Published in: 2012
Jay Bahadur is a Canadian journalist who began his career as a 24-year-old by buying a one-way ticket to Mogadishu, Somalia in 2008. During a six-week stay, he met pirates and learned from the inside how Somalia’s lucrative pirate sector worked. His time in Puntland was later turned into a movie called “Into the fire”. At the time of writing, Somalia had around 1,500-2,000 pirates active along a lawless coastline stretching over 2,500 km. As of 2021, virtually all piracy off the coast of Somalia has ceased.
CIVIL WAR & STATE COLLAPSE. With the continent’s longest coast, a strategic location along the Suez Canal and a long history of trade, Somalia has all the potential to be one of Africa’s most economically successful countries. But years of disastrous military campaigns, backward-looking Marxist economic policies, and clan-based discrimination resulted in the outbreak of civil war in the late 1980s. In 1991, the state collapsed when rebels took over Mogadishu and the dictator Siad Barre fled the country. Since then, only the state of Somaliland has shown signs of law and order – the rest of the country is in varying degrees of hopeless state.
SOMALIA CONSISTS OF SIX STATES. To speak of Somalia as a unified entity is a wrong characterization, because in the wake of the civil war, the country was divided into the autonomous enclaves of Puntland, Somaliland, Southwest State of Somalia, Jubaland, Hirshabelle and Galmudug. Somaliland has a coastline along the Gulf of Aden that is comparable to Puntland’s but has basically no pirates. The few that have existed have long since been arrested and imprisoned. Somaliland is politically relatively stable, which is a result of clan stability and a long history of democracy. There is total anarchy in the south and Al-Shabaab is strong there. Down south there are also no pirates as they risk being attacked by other criminals.
PUNTLAND = PIRATE LAND. Puntland proved to have the perfect characteristics to become a pirate nest: its location right between the Indian Ocean and the Gulf of Aden (one of the busiest waterways in the world) and the perfect balance of lawlessness and stability. The local state lacks the financial means to hunt down pirates and keep them imprisoned. Puntland has two “pirate capitals”, Eyl and Harardhere, where most of the pirates were based.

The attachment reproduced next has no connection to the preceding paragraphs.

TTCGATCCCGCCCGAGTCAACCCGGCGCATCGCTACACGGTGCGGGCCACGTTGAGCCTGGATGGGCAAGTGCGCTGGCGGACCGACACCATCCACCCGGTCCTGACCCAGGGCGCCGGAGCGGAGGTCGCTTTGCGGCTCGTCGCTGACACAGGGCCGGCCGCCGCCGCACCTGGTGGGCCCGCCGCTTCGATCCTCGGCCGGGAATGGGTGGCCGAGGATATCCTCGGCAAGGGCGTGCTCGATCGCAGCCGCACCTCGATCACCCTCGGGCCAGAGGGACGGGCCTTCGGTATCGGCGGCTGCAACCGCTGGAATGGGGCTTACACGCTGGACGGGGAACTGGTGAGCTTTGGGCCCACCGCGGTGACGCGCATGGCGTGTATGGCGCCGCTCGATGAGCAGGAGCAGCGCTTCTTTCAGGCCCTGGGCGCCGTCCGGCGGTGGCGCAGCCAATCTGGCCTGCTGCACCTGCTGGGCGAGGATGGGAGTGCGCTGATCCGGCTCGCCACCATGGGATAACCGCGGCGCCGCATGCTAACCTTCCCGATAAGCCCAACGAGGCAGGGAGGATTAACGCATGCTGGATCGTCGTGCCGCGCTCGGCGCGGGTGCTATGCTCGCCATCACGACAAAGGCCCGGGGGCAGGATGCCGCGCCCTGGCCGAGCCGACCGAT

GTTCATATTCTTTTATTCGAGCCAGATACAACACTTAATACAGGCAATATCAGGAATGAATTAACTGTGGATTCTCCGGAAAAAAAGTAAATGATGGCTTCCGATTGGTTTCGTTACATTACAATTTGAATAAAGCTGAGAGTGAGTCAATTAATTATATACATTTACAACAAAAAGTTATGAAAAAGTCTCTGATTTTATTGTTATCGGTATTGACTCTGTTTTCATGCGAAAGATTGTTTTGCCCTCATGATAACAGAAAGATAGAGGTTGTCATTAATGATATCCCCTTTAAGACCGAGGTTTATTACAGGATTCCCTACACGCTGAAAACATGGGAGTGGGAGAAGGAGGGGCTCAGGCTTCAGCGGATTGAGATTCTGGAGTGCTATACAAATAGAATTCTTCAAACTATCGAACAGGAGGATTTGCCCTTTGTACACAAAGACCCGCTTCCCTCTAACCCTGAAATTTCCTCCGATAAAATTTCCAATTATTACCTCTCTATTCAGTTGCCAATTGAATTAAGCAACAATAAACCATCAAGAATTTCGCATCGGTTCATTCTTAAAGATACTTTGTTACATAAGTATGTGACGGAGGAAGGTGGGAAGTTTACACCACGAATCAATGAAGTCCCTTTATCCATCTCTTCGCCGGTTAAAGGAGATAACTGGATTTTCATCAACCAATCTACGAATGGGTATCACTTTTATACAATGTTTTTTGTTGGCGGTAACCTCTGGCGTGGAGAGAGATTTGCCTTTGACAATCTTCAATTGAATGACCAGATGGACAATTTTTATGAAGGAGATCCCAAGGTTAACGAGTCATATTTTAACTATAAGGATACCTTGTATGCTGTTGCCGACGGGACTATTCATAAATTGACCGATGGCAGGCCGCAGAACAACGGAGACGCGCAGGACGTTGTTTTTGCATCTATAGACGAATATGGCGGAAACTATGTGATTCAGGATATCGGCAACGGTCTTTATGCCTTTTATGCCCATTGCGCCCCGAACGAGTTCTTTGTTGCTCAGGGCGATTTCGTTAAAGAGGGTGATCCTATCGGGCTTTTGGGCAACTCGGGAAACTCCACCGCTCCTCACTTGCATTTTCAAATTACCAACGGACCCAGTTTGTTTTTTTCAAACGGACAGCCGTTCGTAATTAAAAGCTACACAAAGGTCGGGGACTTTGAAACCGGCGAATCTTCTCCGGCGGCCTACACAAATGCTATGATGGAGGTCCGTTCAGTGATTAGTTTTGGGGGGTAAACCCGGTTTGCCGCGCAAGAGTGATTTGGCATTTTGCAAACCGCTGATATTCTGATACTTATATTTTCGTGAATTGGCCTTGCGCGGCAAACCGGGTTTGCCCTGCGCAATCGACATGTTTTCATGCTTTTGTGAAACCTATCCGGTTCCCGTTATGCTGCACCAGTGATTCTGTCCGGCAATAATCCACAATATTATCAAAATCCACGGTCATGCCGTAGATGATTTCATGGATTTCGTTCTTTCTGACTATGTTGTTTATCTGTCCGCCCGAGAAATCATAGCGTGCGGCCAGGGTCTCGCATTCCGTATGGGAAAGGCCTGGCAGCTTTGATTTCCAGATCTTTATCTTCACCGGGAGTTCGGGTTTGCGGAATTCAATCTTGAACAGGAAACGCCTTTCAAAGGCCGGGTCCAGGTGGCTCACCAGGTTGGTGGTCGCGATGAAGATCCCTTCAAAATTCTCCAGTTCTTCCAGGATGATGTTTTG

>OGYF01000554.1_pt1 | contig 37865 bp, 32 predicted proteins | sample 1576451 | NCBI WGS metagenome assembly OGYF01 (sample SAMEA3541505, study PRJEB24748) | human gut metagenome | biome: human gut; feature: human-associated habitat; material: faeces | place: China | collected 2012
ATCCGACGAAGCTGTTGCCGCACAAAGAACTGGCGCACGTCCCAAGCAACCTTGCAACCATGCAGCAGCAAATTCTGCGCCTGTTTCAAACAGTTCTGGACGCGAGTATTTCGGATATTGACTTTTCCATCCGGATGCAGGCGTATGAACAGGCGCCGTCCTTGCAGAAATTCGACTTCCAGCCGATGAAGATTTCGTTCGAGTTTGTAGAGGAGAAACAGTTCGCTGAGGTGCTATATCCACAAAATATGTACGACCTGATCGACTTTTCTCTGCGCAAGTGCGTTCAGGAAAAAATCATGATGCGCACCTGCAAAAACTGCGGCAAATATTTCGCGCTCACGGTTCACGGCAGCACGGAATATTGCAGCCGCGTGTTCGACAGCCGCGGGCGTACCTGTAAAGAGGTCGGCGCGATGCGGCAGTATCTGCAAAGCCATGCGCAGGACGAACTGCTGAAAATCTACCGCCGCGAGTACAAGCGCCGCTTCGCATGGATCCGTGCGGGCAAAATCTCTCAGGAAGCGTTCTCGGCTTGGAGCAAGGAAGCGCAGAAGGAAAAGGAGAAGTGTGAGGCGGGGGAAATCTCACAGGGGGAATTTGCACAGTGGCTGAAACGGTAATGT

FOREIGNERS TAKES ALL FISH AND DUMPS NUCLEAR WASTE. In the mid-1990s, Somali fishermen began to feel competition from foreign fishing vessels, mainly Chinese, Taiwanese and Korean, with advanced equipment. In just a few years, the local fishermen were outcompeted, and the fish stock was depleted. In addition, foreign ships had dumped nuclear waste and chemicals off the coast of Somalia, which had been stirred up from the seabed since the aftermath of the 2004 tsunami. This led to the local population starting to get serious diseases.
FISHERMEN TURNS PIRATES. When the Somali fishermen could no longer support themselves, they shifted their focus to catching foreign fishermen. Between 1995 and 1997, foreign fishing vessels were hijacked, and money was successfully exchanged. The foreign trawlers responded by hiring local warlords who put armed guards on the ships. As a result, the focus shifted from hijacking trawlers to hijacking commercial cargo ships.
THE WORLD’S BEST BUSINESS MODEL. Pirates work in small, decentralized groups of 20-50 men – mainly relatives and friends who come together for a project. A hijacking requires a start-up capital of around $50k and in addition enough to cover costs for food and fuel while the hijacking continues, which can be several years. The return on a successful hijacking can exceed 1,000% and in 2010 Harvard Business School named “Somalia piracy” the world’s best business model. Half of the ransom usually went to the attackers, a third went to the investors and the remaining share was divided between guards, food and water suppliers, translators, and mediators.
PIRACY STATISTICS. Somali pirate attacks have occurred from the Indian Ocean to the Red Sea and along a north-south axis that stretches from Oman to Madagascar – an area almost as large as the United States. In 2005, the ransom could be a few hundred thousand dollars. Just five years later, the highest ransoms reached $13m. However, as ransoms increased (in 2011 the average ransom was $4.5m), the financial incentives for shipowners, who began hiring armed forces to protect their ships, changed. From 2009, the western world also stepped up its military presence with about 30 warships in the region.
THE RISK OF HIJACKING IS LOW. When hijackings fail (60-70% of the time), it is usually due to early detection, increased speed, and avoidant measures. During the years when piracy was at its peak, the Western world spent $1bn to $1.5bn a year to prevent a “pirate industry” worth no more than $90m. It is easy to question the return on this investment, but the figures do not show the deterrent effects of the effort and the lives that have probably been saved.